Innovative Submarine Drone Is Ukraine’s New Weapon Against Russian Navy.
Click to Enlarge. The new weapon, the Toloka TLK-150, is much smaller than previous Ukrainian maritime drones. It likely has a much shorter range and slower speed, but should make up for that by being more stealthy and more survivable.
By H.I. Sutton
Ukraine is becoming known for using unconventional naval vessels against the Russian Navy. Its ‘maritime drones’, which are robot boats loaded with explosives, have helped shape the war in the Black Sea. Now a new maritime drone has been revealed, one which operates like a small submarine.
Ukraine is quickly gaining a reputation for innovation and ingenuity. Faced with the Russian invasion, many inventors and small businesses are answering the call of national defence. New designs are surfacing all the time.
The Ukrainian government is doing its best to both harness this creativity and bring it together in an efficient and coordinated way. A new group, Brave1, has recently been established to manage this.
One of the new weapons on show, when Brave1 was officially launched, is of particular interest from a Navy perspective. It is a small robotic submarine, the Toloka TLK-150 maritime drone.
Taking The Fight To The Russian Navy
Ukraine has already enjoyed significant strategic success pushing the Russian Navy, which initially dominated the northern Black Sea, into a defensive posture. The threat of anti-ship missiles, like the ones which sunk the cruiser Moskva, has pushed the Russian Navy back over the horizon. And innovative weaponized uncrewed surface vessels (USVs) have helped keep them penned up in their ports.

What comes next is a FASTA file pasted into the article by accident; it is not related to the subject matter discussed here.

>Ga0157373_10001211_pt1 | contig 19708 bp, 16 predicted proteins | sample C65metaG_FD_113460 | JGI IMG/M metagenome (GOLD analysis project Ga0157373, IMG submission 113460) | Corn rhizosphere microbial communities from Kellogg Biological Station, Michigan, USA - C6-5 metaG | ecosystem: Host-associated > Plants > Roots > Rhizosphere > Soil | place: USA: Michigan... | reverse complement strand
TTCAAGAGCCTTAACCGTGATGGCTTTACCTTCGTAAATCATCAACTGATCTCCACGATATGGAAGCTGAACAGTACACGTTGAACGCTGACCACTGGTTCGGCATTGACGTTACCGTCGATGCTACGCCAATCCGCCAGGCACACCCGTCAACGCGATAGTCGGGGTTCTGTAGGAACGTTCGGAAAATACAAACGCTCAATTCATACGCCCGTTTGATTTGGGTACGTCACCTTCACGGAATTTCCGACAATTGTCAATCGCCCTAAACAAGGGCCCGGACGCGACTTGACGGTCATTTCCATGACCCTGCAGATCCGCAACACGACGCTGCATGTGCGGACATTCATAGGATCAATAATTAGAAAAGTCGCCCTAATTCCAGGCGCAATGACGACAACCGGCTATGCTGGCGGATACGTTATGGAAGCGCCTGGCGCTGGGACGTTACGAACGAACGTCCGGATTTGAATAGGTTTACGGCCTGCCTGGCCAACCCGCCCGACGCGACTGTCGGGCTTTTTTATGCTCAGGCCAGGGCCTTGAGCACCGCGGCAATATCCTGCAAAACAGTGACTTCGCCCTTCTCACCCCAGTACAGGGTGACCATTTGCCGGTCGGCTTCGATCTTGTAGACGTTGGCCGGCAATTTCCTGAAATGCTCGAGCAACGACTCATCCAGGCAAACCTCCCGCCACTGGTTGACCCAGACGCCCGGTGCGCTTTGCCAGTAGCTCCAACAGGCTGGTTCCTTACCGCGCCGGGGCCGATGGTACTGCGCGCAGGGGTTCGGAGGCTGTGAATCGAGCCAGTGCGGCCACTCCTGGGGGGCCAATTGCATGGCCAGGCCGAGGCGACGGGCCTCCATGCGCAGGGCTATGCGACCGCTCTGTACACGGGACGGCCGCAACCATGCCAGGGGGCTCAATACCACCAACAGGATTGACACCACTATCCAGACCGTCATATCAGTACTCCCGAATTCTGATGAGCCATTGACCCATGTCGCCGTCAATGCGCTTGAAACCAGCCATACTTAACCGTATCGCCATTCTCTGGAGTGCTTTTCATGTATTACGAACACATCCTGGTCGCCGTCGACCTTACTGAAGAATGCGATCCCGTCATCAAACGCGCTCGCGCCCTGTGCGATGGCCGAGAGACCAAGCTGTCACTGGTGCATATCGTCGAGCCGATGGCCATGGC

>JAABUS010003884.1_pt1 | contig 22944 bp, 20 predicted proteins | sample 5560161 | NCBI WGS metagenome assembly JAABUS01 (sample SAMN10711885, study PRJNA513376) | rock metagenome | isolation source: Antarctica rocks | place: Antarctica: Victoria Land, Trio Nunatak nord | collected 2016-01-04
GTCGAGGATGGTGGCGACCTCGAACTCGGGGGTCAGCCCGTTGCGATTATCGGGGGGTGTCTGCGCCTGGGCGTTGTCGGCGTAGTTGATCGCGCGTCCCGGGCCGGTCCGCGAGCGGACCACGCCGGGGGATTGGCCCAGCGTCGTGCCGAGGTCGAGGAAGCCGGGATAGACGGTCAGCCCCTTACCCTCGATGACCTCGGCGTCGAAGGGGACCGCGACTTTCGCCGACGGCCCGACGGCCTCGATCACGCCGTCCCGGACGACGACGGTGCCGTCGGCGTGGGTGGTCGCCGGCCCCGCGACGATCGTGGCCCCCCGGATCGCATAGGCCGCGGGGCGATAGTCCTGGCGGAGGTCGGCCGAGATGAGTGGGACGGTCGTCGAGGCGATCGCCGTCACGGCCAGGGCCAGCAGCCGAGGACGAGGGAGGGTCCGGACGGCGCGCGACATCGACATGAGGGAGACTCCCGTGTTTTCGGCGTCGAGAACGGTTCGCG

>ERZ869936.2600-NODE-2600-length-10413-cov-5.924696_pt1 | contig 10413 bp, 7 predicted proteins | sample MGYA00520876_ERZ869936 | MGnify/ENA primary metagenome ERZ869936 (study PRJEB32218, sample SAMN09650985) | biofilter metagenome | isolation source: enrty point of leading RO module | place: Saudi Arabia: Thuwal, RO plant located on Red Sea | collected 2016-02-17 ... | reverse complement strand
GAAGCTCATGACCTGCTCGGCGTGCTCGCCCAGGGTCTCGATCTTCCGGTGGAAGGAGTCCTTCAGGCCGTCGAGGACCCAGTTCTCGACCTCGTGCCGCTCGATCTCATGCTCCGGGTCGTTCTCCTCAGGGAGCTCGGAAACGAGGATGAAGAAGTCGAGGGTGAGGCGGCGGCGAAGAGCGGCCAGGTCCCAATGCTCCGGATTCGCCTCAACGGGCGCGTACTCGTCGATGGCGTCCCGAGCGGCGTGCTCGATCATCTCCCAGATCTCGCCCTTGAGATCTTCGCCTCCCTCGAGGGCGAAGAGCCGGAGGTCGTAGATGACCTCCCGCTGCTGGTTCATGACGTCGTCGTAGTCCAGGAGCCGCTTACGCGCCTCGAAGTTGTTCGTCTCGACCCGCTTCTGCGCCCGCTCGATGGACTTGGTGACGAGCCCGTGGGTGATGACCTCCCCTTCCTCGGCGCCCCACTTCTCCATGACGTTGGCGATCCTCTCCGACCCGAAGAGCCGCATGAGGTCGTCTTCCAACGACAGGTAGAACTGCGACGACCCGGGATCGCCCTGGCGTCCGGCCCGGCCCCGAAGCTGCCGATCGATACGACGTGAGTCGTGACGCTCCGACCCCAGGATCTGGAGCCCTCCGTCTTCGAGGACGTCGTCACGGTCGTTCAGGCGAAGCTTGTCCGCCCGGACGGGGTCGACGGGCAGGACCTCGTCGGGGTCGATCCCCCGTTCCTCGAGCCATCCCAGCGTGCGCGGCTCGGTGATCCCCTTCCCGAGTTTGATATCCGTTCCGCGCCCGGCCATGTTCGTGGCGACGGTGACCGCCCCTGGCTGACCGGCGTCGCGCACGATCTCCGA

But the resulting void in the northern Black Sea is far from being a Ukrainian lake. The Russians can still operate there to launch missiles, or to support ground operations if the need arrives. And Ukrainian vessels, even the small USVs, can be picked off by Russian aircraft. So it is perhaps natural that Ukraine is developing robotic submarines, known formally as an uncrewed underwater vehicle (UUV).
The TLK-150 is the first indigenous UUV revealed. The design is unconventional, showing its homegrown nature. It has larger stabilizers than other UUVs and much wider space propulsors (propellers). This may not be a bad thing, and it shows that it is not a mere copy of anything going on before. This small weapon complements the now famous uncrewed surface vessels (USVs) which already threaten the Russian Navy in its main base at Sevastopol.
Design Of The New Maritime Drone
Ukraine has recently acquired some UUVs from Western governments. These are principally to support mine-clearing efforts and include 6 supplied via the United Kingdom. Some of this know-how may have transferred to the new type, although the design and technology will be completely separate.
The TLK-150 is quite a small drone, being only 2.5 meters (8 feet) long. Unusually it has twin thrusters mounted on small wing-like stabilizers and a large keel. Combined with a separate rudder and forward-mounted dive planes this should provide excellent agility.
There is a very tall mast with cameras and communications devices. The keel may be to balance this mast. It is possible that this can be used as a periscope for intelligence-gathering missions close to the enemy shore. It might also allow ‘human in the loop’ navigation and aiming to carry out attacks.
Designs for two larger UUVs were also revealed by Brave1. The TLK-400 is over twice as long at 4-6 meters (13-20 feet). It also has a much larger diameter body inferring greater range and payload. The TLK-1000 would be much larger again, up to 12 meters (40 feet) in length and with four thrusters. It is unclear whether these larger designs have been built.